Capsicum annuum var. glabriusculum is thought to be the mother all chiles, because so many cultivars of peppers have come from this wild rascal. Around you and me it can be found in southern Arizona and down into Sonora. My Arizona Flora lists them “on a west slope of the Baboquivari Mountains”, but the best known population around us is in the Tumacacori Mountains in a Wild Chile Botanical area… a 2,500 acre chile preserve. Yay!
The botanical name Capsicum comes from a Greek word meaning “to bite”, annuum means annual, which it isn’t, and the variety glabriusculum means it is really hairless. We’re talking smooth as a baby’s bottom! It’s a reference to the lack of pubescence. I miss the old variety name of aviculare which means “of the birds”. They are attracted to the red fruit and not bothered by the intense heat, they help spread seed while enjoying the fruit. Thank you, birds.
I mentioned briefly that folks say chiltepin seed are hard to germinate (BTW, when talking to growers you’ll hear them use the word “germ”…lazy jargon for germinate). Patience and warm soil have always worked for me to germ chiltepin. No tricks.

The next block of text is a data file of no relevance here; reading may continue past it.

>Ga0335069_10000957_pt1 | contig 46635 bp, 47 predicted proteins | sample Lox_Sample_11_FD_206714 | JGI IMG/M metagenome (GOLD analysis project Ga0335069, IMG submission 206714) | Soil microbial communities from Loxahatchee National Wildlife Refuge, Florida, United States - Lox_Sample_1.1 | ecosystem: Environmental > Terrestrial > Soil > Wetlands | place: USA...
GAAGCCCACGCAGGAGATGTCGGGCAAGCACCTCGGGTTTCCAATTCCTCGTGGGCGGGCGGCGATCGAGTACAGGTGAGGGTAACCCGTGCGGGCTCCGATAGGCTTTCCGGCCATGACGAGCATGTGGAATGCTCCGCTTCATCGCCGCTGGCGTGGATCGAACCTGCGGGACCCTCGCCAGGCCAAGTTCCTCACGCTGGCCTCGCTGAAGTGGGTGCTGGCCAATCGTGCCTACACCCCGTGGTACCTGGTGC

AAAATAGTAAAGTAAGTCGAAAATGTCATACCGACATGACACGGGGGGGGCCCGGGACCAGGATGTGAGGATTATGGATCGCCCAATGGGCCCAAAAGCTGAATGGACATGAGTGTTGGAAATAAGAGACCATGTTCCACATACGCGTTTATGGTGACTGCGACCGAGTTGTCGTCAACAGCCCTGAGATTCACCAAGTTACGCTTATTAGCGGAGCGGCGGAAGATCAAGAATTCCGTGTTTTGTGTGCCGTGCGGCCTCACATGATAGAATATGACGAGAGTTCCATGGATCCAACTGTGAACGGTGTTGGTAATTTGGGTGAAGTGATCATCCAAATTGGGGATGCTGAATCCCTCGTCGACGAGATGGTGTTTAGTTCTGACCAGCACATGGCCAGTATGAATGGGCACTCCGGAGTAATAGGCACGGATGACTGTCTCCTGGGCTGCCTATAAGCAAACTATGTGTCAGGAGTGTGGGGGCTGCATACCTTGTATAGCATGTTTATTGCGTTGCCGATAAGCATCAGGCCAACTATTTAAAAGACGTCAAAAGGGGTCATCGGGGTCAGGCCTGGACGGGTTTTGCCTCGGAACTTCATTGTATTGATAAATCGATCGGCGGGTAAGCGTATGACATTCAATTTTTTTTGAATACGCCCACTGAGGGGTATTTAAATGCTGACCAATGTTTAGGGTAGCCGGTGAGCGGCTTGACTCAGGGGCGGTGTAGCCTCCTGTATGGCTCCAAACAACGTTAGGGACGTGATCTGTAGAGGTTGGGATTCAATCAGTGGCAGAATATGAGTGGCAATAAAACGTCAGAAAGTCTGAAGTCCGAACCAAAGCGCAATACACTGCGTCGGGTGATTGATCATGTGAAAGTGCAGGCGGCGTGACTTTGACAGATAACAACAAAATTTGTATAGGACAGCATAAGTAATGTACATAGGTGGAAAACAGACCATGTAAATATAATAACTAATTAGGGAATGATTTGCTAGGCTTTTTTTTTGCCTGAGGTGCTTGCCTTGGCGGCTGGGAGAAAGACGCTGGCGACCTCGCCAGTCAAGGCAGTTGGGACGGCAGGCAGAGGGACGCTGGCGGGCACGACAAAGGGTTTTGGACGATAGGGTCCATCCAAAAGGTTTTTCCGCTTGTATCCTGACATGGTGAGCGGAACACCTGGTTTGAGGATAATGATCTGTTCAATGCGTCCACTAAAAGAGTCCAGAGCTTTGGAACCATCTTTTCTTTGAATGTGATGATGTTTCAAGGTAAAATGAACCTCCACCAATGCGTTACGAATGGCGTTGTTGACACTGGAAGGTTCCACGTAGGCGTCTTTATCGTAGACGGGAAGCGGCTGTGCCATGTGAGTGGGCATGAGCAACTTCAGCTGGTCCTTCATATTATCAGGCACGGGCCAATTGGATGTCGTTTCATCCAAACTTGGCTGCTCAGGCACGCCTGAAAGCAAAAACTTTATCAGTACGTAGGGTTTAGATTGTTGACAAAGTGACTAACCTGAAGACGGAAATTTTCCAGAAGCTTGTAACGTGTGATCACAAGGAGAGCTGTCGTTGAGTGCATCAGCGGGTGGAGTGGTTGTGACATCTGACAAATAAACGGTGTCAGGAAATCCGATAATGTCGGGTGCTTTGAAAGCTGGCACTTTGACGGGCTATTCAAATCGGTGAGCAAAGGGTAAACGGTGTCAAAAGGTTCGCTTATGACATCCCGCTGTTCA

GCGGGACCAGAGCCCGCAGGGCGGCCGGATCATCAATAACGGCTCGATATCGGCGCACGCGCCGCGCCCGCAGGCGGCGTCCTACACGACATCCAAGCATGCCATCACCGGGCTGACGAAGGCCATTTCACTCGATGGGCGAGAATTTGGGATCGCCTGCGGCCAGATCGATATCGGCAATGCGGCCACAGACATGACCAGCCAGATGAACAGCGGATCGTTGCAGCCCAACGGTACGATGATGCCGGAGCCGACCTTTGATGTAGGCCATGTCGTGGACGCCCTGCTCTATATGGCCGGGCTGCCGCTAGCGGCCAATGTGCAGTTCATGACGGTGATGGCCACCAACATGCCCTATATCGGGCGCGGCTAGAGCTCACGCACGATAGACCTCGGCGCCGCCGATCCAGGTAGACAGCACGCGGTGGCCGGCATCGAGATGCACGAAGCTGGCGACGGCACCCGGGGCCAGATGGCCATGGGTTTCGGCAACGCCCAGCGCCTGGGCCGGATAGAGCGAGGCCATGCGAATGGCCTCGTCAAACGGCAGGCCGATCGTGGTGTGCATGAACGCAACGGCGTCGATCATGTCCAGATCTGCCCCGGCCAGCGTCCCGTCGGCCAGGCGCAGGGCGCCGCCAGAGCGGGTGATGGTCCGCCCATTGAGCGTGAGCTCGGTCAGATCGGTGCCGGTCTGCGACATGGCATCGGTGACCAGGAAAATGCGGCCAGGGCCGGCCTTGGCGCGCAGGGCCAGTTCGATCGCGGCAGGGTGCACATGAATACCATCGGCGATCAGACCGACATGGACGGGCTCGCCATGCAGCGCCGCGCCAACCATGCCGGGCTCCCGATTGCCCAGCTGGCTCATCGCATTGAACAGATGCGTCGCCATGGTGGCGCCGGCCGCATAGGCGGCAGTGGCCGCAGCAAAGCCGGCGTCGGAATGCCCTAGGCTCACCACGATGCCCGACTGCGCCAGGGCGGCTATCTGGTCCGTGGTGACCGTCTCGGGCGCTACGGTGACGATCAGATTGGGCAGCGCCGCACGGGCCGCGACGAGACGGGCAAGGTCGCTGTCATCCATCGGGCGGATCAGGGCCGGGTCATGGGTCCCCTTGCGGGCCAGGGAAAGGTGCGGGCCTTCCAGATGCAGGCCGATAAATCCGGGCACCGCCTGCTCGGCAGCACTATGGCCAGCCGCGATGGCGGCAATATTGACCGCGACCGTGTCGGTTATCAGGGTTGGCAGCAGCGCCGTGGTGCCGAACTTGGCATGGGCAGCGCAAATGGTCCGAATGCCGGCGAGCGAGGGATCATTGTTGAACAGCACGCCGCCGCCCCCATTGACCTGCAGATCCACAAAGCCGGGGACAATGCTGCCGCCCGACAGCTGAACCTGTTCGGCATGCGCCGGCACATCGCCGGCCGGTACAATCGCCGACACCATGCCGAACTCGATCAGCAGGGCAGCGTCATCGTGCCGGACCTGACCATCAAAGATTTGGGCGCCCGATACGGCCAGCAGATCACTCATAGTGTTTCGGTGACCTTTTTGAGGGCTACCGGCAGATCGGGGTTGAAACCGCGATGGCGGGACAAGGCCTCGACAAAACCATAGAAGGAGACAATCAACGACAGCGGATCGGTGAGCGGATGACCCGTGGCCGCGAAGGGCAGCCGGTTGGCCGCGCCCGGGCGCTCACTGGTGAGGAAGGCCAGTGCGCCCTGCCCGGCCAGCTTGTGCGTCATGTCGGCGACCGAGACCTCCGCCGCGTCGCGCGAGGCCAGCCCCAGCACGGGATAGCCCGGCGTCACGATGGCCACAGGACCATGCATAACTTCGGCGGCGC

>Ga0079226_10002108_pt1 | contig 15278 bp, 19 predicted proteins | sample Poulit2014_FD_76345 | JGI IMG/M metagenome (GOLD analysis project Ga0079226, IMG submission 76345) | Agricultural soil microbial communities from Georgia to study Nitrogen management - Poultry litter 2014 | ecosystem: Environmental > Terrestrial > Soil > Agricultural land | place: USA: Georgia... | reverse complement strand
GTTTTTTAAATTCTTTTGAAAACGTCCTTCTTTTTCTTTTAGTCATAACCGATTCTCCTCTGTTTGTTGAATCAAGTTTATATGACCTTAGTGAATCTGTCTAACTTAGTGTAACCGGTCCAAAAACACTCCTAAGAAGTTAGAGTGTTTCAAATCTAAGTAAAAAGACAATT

There are so many books on chiles and I’m sure I first read about the “mother of all chiles” in Gathering the Desert by Gary Nabhan, but if you are a real chile enthusiast…long word for nerd…You gotta find Jean Andrews’ PEPPERS, The Domesticated Capsicums. A beautiful book on the history of chiles AND amazing art by the author. I’m sure it’s out of print, but worth the search.
The photos are mine of chiltepins that I grow in containers and in the garden. You can see the fruit is not round, not oblong, but ellipsoidal. Hotcha!